WATCH – HORRIFYING Documentary –
August 6, 2020 – Hasan Oswald’s first movie – part of the 2020 San Antonio Film Festival’s lineup – is a dependable and narrowly focused diorama of drug addiction in urban America. “Dependable” is an adjective that doesn’t have to do much heavy lifting here; the stories Oswald captures don’t garner groundbreaking insight so much as the dreadfully familiar cycles of surrender to the needle, vocalizations of self-defeat and false starts on self-improvement that we’ve seen played out in all manner of storytelling from “60 Minutes” special to awards-bait Hollywood production (Remember “Beautiful Boy”?). We, of course, can’t hold that against Oswald—if there’s one thing the filmmaker gets across with his occasionally devastating observations in “Higher Love” (yes, he makes good use of the title’s double entendre) it’s that the possibility we’ll become numb to headlines of lower-class families destroyed by the influence of drugs is exactly the reason we need to continue seeing these stories, getting to know these people, sympathize with their struggles.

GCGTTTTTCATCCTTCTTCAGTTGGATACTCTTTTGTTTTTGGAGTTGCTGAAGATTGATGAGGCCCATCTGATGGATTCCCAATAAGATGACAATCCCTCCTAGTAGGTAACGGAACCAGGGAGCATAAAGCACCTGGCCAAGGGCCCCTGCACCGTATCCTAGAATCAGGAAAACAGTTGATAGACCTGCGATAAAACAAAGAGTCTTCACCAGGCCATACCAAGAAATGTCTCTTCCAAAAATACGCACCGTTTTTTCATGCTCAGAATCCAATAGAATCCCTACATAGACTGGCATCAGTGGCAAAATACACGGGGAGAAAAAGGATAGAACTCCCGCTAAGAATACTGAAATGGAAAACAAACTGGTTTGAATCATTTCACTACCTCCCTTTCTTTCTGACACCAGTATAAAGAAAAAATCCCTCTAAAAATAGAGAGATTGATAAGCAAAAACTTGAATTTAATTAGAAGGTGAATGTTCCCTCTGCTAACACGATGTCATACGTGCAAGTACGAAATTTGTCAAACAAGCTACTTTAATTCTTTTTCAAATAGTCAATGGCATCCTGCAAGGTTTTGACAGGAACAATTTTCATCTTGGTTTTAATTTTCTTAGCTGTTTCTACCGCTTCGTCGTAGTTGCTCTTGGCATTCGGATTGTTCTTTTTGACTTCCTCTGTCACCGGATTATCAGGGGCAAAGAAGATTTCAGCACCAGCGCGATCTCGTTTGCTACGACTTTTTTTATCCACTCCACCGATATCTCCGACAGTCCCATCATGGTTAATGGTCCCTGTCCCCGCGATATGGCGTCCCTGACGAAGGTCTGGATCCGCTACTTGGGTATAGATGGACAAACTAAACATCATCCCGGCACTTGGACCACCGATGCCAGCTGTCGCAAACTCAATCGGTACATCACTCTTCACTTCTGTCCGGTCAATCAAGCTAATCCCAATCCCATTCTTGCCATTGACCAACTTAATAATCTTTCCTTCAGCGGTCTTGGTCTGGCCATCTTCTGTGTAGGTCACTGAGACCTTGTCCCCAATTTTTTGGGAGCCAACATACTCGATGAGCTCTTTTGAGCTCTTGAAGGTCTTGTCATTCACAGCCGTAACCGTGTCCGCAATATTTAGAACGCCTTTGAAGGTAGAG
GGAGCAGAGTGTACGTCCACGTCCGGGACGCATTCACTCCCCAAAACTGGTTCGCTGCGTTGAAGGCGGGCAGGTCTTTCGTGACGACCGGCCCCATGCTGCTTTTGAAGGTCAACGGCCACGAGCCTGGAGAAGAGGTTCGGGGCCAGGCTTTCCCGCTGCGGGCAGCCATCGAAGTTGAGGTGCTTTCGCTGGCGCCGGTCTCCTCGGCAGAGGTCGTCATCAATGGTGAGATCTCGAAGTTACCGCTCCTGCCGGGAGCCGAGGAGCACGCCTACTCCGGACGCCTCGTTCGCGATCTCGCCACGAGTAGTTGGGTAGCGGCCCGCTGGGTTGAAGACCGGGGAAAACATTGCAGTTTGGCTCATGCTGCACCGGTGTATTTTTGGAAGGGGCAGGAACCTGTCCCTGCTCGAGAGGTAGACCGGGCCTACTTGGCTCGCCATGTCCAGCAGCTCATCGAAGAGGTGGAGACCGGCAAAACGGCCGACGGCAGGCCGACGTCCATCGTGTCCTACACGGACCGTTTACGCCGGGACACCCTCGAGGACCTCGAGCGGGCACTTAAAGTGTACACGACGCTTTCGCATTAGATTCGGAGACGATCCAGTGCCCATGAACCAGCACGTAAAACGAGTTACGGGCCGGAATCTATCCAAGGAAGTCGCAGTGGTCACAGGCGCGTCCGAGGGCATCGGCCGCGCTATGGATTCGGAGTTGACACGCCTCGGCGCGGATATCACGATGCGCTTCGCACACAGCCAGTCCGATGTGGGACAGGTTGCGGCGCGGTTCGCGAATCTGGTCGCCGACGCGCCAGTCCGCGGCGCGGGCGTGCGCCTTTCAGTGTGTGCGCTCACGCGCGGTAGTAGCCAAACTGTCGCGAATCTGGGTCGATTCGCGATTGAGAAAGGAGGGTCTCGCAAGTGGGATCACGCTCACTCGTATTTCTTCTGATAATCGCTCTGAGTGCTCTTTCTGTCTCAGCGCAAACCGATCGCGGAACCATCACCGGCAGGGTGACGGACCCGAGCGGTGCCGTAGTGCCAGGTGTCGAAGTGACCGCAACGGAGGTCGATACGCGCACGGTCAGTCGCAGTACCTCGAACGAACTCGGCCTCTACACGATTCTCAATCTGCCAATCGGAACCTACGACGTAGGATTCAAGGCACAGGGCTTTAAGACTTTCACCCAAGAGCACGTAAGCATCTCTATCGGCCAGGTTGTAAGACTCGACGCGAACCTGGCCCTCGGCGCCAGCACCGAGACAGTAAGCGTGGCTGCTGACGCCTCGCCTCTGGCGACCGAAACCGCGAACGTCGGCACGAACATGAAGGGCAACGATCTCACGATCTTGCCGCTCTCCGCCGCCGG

The struggles we see in Oswald’s movie are largely endured by Daryl and Nani, two Black residents of Camden, New Jersey for whom the latter’s need to throw her heroine dependence has never been more urgent—she’s expecting a child. They’ve been dealing with the effects of drugs on their relationship for so long that when we meet Daryl while searching for Nani in Camden’s run-down neighborhoods early on, it’s obvious it’s not the first time (and perhaps not the tenth) they’ve been through this. Oswald cuts from Daryl’s here-we-go-again eyes scoping out every alley to Nani barely able to keep her eyes open while she gets high and vents about her partner’s constant surveillance; it’s an engrossing way to start the movie, one whose structure is otherwise formal from here on out.